One of my favourite talks ever opens with the line “Imagine spending 7 years at MIT and research laboratories, only to find out you are a performance artist”. For many, even now in the world of multi-disciplinary art, Illustrator and 3D modelling, projection mapping, and robotics – some tilt their head when you suggest that art and technology are great bedfellows. The quote above, is from the opening of a talk called “Software (as) Art” by an artist I always find interesting, Golan Levin. Levin has been crafting innovative art in this space for a while now, working with everything from animation and sound, through to hard programming and robots. And even after years of creating this art, and having a range of new artists emerge playing in this scene – there are still a fair amount of detractors:
To be fair, art; wrapped up in wrangling your imagination to examine the self/existence/beauty/emotion and life seems to be at odds with the cold, hard, view we traditionally apply to technology. But as technology becomes omnipresent, art that seeks to illuminate or exploit this seems inevitable. Some would say, logical?
Today we take a mini dive into art meeting technology, covering computer powered ways of creating on the go, through to simple technologies being used in performance art, immersive experiences and a critique of technology itself.
App creation for more creativity: making creation easier – Sketches & Pencil
Technology used: Mobile device : For those not in the know, art supplies are freaking expensive. And whilst I am keen to carry around a hand bag big enough to fit the world in – I do not begrudge someone else for thinking that a sketchbook, pens, pencils, water colours or whatever are not really worth lugging around; especially if you are going to have your iPad on you anyway. Products like Sketches and tools like Pencil by Fifty Three allow you to really create/sketch easily, on the go – either to sketch-level or as first works for final pieces. It’s great for the digital artist who goes on to finesse, re-work and revisit in illustrator or for the traditional artist, who uses an iPad drawing as a first step.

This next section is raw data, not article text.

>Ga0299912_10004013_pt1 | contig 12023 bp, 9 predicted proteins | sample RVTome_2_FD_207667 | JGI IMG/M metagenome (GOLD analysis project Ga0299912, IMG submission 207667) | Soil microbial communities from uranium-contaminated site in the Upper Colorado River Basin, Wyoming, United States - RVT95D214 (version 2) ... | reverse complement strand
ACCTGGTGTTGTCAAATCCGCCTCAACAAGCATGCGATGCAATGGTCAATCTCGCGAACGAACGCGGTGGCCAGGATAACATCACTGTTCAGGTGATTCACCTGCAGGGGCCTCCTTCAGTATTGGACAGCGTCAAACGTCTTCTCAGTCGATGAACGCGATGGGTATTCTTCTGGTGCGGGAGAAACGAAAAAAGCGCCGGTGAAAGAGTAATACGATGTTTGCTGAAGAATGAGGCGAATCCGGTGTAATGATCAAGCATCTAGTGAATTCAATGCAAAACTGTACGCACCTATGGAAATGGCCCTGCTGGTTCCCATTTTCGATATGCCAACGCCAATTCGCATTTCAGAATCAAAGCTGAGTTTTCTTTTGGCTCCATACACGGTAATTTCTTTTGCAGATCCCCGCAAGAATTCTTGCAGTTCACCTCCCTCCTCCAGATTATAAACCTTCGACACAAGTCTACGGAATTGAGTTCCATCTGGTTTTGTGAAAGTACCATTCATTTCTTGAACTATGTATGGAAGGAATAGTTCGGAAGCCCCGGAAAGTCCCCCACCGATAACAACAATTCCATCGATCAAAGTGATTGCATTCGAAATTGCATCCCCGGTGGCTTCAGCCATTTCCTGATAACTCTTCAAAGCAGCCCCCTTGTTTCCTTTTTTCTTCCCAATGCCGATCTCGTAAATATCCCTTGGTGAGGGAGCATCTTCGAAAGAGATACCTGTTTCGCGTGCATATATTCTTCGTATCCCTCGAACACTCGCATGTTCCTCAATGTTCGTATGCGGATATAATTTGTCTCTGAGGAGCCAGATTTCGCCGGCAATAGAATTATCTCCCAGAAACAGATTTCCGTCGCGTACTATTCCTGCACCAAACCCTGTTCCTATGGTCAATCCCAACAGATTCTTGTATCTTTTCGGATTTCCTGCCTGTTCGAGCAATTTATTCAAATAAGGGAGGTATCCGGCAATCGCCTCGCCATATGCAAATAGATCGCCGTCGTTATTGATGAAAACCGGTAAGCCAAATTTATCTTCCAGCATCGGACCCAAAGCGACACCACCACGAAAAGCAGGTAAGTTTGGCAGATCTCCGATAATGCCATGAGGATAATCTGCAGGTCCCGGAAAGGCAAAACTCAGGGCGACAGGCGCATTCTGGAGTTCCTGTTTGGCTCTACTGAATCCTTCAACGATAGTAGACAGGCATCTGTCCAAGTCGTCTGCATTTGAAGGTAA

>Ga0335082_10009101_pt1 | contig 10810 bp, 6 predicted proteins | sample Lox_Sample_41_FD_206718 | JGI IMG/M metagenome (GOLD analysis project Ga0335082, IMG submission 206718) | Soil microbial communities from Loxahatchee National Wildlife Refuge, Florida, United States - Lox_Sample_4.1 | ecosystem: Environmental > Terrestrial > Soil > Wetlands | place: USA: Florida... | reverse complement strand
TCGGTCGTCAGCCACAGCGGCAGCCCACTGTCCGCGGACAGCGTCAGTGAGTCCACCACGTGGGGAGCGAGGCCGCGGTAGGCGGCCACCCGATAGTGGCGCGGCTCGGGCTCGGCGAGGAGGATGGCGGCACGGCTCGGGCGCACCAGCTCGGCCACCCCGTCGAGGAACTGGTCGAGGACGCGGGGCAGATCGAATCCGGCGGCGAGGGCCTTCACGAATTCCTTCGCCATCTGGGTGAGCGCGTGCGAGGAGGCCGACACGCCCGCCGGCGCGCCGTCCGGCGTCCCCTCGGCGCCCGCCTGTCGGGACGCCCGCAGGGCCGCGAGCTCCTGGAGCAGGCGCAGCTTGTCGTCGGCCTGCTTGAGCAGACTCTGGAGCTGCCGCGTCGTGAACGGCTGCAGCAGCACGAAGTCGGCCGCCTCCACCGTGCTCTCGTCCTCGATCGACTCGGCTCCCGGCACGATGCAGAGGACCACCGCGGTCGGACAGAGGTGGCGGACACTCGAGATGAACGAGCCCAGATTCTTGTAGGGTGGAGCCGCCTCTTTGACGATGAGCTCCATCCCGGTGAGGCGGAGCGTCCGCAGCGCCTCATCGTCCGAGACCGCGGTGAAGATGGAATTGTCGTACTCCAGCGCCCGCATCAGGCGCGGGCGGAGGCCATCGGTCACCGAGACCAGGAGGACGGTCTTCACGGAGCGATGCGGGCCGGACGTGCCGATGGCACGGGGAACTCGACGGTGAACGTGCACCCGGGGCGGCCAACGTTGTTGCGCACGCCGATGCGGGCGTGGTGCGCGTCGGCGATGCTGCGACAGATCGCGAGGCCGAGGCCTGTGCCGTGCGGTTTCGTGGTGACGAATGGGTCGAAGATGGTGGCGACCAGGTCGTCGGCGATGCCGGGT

Simple technology big impact: blurring lines between viewer and creator – En Route
Technology used: Cellphone, iPod, Geographic Tracking: Created by One Step At A Time Like This, I actually got to experience ‘En Route’ in the flesh here in Auckland as part of the 2013 Auckland Arts Festival. The work encouraged the viewer to become part of the artwork. Armed with an iPod with a sound track and texts sent to you to tell you what to do next, the process was like a whimsical treasure hunt/discovery adventure. At one point a text encouraged me to walk up the stairs of Hotel De Brett to find a key in the pocket of a coat in a wardrobe, whilst later a text and a song directed me down an alleyway where a stranger grabbed my hand and ran with me down the street. As the night went on another message directed me to an envelope hidden behind a power pole, where I was told to open said envelope which contained a coin and encouragement to step into the bakery I just happened to be outside of to buy a treat.
Multi disciplinary immersive experiences: emotion created by lights- Foresta Lumina
Technology used: 3D Animation, 3D Projection, Projection Mapping, Video Production, Innovative Lighting Design & Use: Moment Factory are known for big, showy use of video and lights – think Superbowl half time shows – however Forest Lumina is much more of a soft and whimsical affair. Combining their technical skills with story telling in a natural environment “we are always trying to hide the technology so the magic comes from… you don’t know where”.
Hacking and Technology: Shining a light on tech with tech – Level Cleared
Technology Used: Angry Birds: “If the role of the artist is to reflect what is going on in the culture, and predict the world we are going to be living in then there is no more artist important than Evan Roth”. Evan’s work is expansive, covering everything from showing what the internet physically is in Voices over the Horizon, to delving into internet use and the connection to self in his Internet Cache Portrait Series. However, Level Cleared – a series of delicate inky finger prints upon rectangles of tracing paper creates a dialogue about time by its very nature. After all, the very expansive work is crafted by playing Angry Birds from start to finish. A good use of time? You decide.
Anya is a designer and illustrator, daughter of an artist and all round curious human. She also wrangles brand and communications for GridAKL – follow her on twitter here.